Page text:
The world is changing at an astonishing rate and yet schools, colleges and universities are still in many ways stuck in the 19th century. YouGov polling for the Commission found that two thirds of parents think that the education system does not prepare children for either work or life.
The education to life disconnect
At the same time, instead of promoting social mobility, it is entrenching division. A third of children fail their GCSEs – they do not get a grade 4 in either English or Mathematics – and many of those who do worst are the most disadvantaged young people. By the age of 16, poor pupils are more than 18 months behind their wealthier peers and 40 per cent of this gap exists by the age of 5. These children are effectively being written off before they get anywhere near the school gates.
There is a disconnect between education and employment. A survey of businesses for the Commission, by the professional services firm PwC, found that 75 per cent of companies had to give new recruits additional training in basic skills including literacy and numeracy. The country is suffering a huge financial hit. We were given an analysis by the Commercial Education Trust which found that reforming education to make it more commercially relevant would boost the economy by £125 billion a year.
Analogue system in a digital age?
The rapid rise of online schooling during the pandemic showed the power of technology to boost learning but also highlighted the fact that British education is still in many ways an analogue system in a digital age. “It’s as if it’s still selling DVDs in the age of streaming and Netflix,” Justine Greening, the former Conservative education secretary, said.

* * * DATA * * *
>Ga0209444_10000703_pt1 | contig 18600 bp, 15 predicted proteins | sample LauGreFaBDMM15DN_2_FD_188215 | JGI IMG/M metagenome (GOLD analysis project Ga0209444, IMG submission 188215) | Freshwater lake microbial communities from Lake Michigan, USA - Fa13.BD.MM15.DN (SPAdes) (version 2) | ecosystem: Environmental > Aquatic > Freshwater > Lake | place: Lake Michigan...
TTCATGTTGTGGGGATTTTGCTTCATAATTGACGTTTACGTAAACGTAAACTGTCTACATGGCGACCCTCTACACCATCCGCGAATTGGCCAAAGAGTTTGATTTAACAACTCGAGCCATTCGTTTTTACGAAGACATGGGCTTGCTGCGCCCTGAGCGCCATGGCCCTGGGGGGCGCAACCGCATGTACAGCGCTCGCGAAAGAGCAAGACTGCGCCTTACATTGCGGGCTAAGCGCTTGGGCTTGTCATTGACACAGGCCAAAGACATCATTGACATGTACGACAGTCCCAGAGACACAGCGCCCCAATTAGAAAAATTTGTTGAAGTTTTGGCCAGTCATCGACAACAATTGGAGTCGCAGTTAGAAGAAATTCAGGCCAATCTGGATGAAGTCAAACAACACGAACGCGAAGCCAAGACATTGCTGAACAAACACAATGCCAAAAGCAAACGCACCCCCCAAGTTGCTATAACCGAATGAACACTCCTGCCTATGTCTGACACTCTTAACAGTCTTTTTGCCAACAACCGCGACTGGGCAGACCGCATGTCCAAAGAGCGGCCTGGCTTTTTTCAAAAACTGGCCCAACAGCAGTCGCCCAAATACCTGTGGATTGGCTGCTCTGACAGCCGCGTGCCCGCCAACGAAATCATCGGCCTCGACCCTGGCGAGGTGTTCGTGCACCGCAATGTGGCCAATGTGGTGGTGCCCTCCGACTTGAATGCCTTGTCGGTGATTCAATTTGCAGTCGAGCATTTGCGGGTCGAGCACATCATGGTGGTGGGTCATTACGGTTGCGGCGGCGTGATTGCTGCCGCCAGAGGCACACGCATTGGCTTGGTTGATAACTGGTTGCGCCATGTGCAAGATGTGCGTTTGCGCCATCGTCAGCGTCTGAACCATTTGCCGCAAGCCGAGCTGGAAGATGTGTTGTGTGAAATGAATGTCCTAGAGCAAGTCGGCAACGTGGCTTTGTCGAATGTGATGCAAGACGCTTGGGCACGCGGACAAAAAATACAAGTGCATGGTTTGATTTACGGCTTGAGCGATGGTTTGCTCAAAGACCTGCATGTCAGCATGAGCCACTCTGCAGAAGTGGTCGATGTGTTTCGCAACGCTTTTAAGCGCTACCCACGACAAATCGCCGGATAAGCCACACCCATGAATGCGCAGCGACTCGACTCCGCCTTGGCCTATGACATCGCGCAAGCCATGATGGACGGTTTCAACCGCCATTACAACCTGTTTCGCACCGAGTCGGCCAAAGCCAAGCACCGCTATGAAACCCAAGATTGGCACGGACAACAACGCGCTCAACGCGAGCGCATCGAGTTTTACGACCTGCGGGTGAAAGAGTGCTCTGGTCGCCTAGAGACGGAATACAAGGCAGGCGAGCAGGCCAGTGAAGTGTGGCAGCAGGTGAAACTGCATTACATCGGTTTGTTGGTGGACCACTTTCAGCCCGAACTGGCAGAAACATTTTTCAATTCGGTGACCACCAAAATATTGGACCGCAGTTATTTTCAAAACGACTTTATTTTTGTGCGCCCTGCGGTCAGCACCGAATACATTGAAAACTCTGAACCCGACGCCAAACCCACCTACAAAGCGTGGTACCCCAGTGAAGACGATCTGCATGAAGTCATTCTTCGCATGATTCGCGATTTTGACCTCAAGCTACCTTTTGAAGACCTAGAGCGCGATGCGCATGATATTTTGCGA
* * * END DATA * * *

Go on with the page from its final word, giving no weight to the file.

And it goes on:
What has struck me as I have travelled around the world researching some of the most successful education systems in the world is that Britain – and particularly England – is increasingly an outlier. In Estonia I saw how children learn robotics from the age of 7 and digital skills are woven through the whole curriculum. The system is designed to encourage 21st century competencies – creativity, problem solving team work, communication.
In Finland, I visited a primary school where children learn to spot “fake news” in specially designed media literacy classes. In Singapore and Shanghai the curriculum has been rewritten to put much more focus on creativity. In the Netherlands wellbeing is as great a priority as academic outcomes. And of course, the private schools in the UK typically offer a much broader education than many state schools do.
The pandemic has highlighted the flaws in the education system, but it did not create them and the school closures have made many reassess their priorities. Exams were cancelled for two years, raising questions about the future of assessment. Parents, forced to learn about fronted adverbials as they home-schooled their children, came face to face with an outdated curriculum while also acquiring a new admiration for teachers who have too often been derided by politicians. The spiralling mental health crisis among young people has made teachers and parents wonder whether pupils’ well-being is being ignored in the race for grades.
The education system is still reeling from the impact of Covid-19 but the pandemic has also created an extraordinary opportunity. This should be a reset moment.
Rachel Sylvester is a political columnist writing for The Times of London and chair of The Times Education Commission.
You can hear more from her at the 40th COBIS Annual Conference, May 7-9, in London and online, in her plenary session, ‘Future of Education: Findings from The Times Education Commission’.
Feature Image by: stevepb on Pixabay
COBIS Annual Conference 2022
The COBIS Annual Conference returns in May 2022 as a face-to-face conference and exhibition with the option for virtual participation as well. Find out more here: https://bit.ly/3AZTgsU